GIS and the Coastal Environment
Kim Ludeke, PhD, former Director GIS Lab, Texas Parks and Wildlife Department
In the past decade, geographic information systems (GIS) technology has become widely used, especially in the coastal environment. The Texas Parks & Wildlife GIS Lab has been at the forefront of making this technology available for practical applications.
First, it might be helpful to explain what is meant by GIS. In simple terms, it is the use of computer-based technology to help people better understand location in relation to both the earth’s natural and its man-made environment. It includes technologies such as GPS or global positioning systems, remote sensing (both aerial and satellite photography), and computer mapping and analysis.
By this time, most people utilizing the vast resources of the Texas coast have probably used, or at least heard of, GPS. These have become necessary instruments for finding your location along the open coast and in hidden bays and channels, especially where there are few easily recognizable landmarks. A GPS unit is essentially a highly sensitive receiver combined with an extremely accurate clock. It receives signals from 3 or more Department of Defense satellites to assist the user determine location with a high degree of accuracy. It can help specify where on the earth’s surface someone is currently located or how to navigate to a location for which she has the coordinates. In many instances it has replaced more traditional navigation tools.
GPS technology has been used by TPWD Law Enforcement to specify where crimes have occurred along the Texas Coast. Combining a GPS location with a digital aerial or satellite photograph helps Game Wardens demonstrate illegal acts to a court of law – for example, that the accused was indeed in a “no fishing” zone. In more than one instance this type of technical documentation has helped to seal the case. On the other hand, the public can use GPS locators to help them avoid these zones. In addition, GIS staff used GPS and digital aerial photography to map the paddling trails along the Texas coast. These trails include markers which can be located by navigating to them using GPS.
Digital aerial or satellite photography of the Texas coast is another area where GIS has had tremendous impact on resource management. When combined with GPS the photographs can help the user see where he is in relation to the coastline or important coastal points of interest. Fortunately, in the mid 90’s the U.S. Geological Survey (USGS) teamed up with other federal agencies and Texas state and local governments to produce a complete digital aerial photographic coverage of Texas. The photos are “false color infrared” which means that vegetation appears reddish and clear water black. They can be acquired and viewed through the Texas Natural Resources Information System (TNRIS) at www.tnris.org. Currently, Texas is partnering with the Farm Service Agency and the USGS to acquire a more up-to-date set of digital aerial photography. Hopefully, these will also be available within 6 months. Further, the University of Texas Center for Space Research has late 1990s and early 2000s satellite imagery available for all of Texas. These are valuable for looking at large areas of Texas. Again TNRIS is your source for these.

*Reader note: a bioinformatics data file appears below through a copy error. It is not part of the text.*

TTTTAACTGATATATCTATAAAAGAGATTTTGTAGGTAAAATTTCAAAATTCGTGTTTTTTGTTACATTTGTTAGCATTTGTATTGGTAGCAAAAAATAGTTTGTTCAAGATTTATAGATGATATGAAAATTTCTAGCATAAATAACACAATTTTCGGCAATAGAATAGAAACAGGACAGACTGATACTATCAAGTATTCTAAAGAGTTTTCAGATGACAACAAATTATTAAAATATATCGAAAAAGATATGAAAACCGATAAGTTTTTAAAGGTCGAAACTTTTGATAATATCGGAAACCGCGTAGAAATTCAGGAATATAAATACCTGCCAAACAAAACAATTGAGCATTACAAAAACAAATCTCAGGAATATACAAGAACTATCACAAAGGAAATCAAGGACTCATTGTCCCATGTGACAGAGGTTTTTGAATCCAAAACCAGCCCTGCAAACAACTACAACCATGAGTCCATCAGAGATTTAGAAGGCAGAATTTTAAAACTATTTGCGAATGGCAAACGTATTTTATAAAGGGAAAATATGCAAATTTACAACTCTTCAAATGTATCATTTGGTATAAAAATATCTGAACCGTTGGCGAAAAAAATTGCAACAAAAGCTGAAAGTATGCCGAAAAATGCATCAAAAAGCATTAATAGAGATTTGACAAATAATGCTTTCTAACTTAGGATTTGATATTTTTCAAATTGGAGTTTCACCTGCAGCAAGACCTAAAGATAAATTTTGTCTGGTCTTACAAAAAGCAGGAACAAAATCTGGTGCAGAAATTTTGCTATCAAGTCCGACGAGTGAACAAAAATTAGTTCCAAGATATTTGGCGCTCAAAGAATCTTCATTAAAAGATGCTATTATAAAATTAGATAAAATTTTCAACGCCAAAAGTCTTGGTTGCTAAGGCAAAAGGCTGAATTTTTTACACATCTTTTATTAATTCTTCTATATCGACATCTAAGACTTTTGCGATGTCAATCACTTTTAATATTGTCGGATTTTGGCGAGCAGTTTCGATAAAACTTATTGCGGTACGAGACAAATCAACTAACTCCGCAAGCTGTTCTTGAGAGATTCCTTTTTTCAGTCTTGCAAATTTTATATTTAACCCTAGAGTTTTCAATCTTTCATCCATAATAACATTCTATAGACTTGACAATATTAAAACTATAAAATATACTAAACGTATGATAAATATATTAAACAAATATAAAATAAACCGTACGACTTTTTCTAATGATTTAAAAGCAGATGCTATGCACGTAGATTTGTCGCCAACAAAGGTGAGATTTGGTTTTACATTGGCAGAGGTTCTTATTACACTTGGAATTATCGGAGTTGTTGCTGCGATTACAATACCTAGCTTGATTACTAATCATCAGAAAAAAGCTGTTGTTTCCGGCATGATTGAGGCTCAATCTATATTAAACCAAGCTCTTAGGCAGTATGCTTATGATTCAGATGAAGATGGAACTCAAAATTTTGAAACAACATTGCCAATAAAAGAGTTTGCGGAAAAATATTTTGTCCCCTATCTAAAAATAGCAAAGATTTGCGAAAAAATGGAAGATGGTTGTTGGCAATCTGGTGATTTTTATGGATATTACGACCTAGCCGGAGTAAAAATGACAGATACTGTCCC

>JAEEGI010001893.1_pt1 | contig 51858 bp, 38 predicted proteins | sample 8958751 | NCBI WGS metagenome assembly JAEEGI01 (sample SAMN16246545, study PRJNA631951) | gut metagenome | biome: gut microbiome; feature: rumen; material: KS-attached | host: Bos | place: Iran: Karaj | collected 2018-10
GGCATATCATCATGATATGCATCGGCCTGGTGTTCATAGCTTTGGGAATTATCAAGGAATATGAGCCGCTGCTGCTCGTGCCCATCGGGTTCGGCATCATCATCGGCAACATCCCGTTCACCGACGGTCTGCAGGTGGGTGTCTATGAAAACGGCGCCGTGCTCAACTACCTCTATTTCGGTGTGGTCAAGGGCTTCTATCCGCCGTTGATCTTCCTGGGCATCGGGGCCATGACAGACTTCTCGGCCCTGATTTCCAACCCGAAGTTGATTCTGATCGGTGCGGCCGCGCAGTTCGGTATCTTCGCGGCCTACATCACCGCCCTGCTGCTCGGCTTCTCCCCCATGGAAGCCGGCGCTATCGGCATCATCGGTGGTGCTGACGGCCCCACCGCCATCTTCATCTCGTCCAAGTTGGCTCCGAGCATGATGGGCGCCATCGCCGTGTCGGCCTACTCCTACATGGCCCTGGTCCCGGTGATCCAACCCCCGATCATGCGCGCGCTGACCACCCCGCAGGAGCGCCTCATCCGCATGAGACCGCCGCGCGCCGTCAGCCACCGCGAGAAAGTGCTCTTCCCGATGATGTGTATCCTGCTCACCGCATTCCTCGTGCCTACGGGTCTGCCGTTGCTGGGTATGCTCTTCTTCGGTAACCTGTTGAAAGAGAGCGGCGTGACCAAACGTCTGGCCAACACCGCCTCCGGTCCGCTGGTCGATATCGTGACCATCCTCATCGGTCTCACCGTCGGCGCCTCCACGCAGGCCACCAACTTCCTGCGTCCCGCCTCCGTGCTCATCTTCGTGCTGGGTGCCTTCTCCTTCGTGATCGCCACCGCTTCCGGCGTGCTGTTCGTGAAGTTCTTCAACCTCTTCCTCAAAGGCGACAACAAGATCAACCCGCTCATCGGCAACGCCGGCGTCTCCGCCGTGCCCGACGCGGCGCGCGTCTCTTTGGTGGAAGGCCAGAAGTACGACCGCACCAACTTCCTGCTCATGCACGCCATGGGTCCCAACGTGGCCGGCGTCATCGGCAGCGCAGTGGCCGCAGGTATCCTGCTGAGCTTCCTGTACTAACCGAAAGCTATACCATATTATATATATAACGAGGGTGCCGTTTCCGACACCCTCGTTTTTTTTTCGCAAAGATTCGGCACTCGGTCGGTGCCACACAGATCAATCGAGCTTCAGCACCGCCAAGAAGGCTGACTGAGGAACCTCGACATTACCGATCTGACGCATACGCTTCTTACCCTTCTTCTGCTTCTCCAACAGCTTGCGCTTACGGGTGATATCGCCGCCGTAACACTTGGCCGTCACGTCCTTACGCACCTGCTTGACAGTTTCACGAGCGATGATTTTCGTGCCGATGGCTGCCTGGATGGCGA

Maps derived from historical aerial photography were used to benefit the coastal environment as part of the GIS Lab Salt Bayou project. Duane German and Marian O’ Brien scanned historical photography dating from 1938 to 2001 and mapped the amount of open water contrasted to the amount of marsh for each date. GIS analysis of this photography evaluated changes in the amount of open water during that 63-year period. The resultant information is being used to help make decisions about the best practices to manage the Salt Bayou portion of the Sabine Lake estuary to protect nursery habitat of sportfish and shrimp. For example, this analysis shows that open water increased from 27.5 % coverage in 1967 to 33.9 % coverage in 2001. The highest rate of change was from 1967 to 1979, which coincided with the opening of Keith Lake Fish Pass. Documenting where loss of marsh has occurred and the rate that it is being lost allows managers of this important resource to consider changes to the system that will stop and hopefully to reverse this destruction. The graphics below show the results of the analysis. Image from 1967 is on the left and image from same area from 1979 is on the right.
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